Germans devise attacks on Windows BitLocker
Industrial espionage drive decryption
German researchers have devised five methods that determined attackers can use to bypass hard-drive encryption in recent versions of Microsoft operating systems.
The methods, laid out by a research team from the Frauenhofer Institute for Security Information Technology, can be used to access files protected by BitLocker drive encryption contained in Windows Server 2008 and pricier versions of Windows Vista and Windows 7. BitLocker prevents files or entire volumes from being accessed without a user password being entered first.
The researchers stress that the strategies are useful only for targeted attacks, such as those used in industrial espionage, where an attacker is willing to devote considerable effort to breaching a single individual's security.
They aren't of much use in opportunistic attacks, such as those when an attacker happens upon a lost laptop. Still, they said their findings are useful because they demonstrate the limits of the protection.
"Designers as well as users of disk encryption solutions should be aware of these attack strategies in order to realistically assess how much security they get out of trusted computing," they wrote. "The most important lesson to be learned is that even with trusted computing a system needs additional physical protection for good security."
Among the methods discussed is what they call a "hardware-level phishing attack," in which a target machine is replaced with a counterfeit one that provides precisely the same messages and prompts that the original machine would have produced. The imposter machine captures user input and relays it to the attacker, who then uses it on the real machine.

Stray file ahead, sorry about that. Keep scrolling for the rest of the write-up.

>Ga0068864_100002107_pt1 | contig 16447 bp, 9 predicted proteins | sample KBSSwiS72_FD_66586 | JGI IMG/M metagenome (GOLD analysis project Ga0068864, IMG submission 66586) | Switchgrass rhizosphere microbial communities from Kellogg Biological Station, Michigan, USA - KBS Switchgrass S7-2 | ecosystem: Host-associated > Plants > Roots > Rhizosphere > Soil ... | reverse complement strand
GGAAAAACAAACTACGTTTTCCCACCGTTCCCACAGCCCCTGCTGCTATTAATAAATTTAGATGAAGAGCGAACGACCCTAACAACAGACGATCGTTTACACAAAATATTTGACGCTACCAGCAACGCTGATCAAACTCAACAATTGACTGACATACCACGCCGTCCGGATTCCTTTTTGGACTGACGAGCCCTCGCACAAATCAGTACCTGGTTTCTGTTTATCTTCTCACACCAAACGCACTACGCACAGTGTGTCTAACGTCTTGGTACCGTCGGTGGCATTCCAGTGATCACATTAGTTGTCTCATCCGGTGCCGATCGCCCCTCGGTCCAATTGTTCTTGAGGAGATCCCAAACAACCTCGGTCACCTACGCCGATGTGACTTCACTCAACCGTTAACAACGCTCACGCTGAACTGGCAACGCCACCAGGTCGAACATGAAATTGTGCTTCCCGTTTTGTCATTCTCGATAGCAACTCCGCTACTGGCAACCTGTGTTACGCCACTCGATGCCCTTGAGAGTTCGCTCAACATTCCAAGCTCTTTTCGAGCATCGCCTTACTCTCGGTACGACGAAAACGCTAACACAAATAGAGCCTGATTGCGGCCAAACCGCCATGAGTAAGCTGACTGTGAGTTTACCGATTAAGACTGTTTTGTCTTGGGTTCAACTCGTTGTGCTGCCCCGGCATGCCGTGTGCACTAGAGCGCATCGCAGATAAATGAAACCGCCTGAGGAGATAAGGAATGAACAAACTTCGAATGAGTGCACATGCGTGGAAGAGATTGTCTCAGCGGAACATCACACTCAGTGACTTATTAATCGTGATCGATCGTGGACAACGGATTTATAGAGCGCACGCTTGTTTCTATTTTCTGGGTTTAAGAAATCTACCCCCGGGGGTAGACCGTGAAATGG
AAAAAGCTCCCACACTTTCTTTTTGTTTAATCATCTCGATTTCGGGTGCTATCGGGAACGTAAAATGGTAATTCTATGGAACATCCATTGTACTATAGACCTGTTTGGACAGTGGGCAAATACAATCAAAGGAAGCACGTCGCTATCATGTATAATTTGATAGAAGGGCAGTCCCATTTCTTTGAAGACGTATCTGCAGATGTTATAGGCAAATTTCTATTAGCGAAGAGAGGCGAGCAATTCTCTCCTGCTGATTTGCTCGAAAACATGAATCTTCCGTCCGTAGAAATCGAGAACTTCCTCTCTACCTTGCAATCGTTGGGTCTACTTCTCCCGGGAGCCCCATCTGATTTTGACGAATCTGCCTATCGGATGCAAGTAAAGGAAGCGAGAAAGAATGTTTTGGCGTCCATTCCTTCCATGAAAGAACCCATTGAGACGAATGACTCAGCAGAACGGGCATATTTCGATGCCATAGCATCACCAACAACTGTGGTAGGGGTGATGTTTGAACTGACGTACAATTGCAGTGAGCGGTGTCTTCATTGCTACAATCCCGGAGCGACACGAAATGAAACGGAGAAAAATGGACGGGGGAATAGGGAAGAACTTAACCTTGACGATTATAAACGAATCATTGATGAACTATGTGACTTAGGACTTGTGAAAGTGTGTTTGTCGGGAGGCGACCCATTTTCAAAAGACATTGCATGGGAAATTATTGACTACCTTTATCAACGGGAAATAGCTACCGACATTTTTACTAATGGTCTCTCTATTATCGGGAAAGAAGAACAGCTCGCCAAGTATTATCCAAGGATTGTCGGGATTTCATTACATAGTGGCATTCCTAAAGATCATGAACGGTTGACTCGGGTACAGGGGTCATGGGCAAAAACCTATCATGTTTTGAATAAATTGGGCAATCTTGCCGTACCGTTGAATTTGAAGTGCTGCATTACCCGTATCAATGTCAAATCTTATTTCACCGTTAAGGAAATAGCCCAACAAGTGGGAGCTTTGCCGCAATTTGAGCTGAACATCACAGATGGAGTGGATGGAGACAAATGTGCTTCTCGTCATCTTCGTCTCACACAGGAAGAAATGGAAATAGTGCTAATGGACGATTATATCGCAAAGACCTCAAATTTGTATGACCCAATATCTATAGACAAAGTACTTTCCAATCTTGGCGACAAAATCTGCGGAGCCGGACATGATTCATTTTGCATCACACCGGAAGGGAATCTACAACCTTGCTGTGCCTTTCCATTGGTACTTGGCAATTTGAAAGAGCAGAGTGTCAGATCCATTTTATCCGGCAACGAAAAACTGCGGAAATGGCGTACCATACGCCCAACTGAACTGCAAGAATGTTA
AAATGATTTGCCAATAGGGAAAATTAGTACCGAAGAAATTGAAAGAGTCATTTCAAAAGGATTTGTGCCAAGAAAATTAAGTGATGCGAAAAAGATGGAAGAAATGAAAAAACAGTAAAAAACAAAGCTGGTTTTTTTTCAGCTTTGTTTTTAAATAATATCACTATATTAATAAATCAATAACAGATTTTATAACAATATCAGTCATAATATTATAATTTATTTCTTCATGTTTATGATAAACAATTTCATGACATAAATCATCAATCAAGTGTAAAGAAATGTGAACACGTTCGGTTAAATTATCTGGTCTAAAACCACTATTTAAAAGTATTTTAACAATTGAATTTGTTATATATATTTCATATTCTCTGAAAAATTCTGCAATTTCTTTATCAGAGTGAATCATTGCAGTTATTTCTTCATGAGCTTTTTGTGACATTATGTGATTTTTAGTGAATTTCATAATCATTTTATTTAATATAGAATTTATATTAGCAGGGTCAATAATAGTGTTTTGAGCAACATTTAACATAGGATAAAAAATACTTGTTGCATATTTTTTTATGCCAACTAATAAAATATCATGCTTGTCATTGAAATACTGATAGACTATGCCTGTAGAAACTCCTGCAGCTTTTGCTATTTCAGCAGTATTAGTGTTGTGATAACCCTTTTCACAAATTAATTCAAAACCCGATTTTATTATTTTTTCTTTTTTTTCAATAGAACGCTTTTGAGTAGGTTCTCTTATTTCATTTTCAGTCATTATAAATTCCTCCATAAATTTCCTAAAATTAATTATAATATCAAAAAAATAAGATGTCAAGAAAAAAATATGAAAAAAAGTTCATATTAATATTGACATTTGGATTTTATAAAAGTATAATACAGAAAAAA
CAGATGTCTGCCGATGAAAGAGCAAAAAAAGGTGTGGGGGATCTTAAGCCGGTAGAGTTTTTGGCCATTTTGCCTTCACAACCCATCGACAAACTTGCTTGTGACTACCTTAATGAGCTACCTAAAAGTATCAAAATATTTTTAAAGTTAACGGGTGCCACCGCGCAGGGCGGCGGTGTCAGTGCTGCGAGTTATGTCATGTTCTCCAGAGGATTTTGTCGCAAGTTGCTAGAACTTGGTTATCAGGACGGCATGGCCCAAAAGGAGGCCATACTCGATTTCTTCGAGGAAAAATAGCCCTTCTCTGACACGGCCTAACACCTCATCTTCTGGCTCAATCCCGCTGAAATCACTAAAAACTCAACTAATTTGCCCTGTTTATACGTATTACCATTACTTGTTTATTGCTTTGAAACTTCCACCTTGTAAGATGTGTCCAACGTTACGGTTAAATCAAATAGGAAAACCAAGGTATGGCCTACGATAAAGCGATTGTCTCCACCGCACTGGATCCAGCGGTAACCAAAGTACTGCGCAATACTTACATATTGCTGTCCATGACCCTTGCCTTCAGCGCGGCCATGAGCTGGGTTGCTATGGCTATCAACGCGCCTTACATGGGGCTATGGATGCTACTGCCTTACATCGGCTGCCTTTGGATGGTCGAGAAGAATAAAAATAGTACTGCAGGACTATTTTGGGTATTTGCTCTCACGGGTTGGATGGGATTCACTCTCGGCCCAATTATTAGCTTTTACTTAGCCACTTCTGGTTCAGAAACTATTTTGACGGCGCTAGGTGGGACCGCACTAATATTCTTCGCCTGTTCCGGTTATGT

I know what his password is...
I watched as he typed it, it was *******
Re: keylogger wouldn't work
Oh yes it would! You may not be able to install a software keylogger that runs on the machine in question, but a hardware one within or in series with the keyboard itself, TPM and drive encryption are no defence against.
As far as I can see here, nobody's cracked BitLocker (or TrueCrypt, or <insert favourite encryption tool>) here, all they've done is outline a few ways of obtaining the password, including a couple of novel ones. But then: "Drive encryption offers no protection when the password is available says German Department of the Bleeding Obvious" doesn't make a good headline.
Does the same thing, but competently, and you don't even need "pricier versions" of Windows.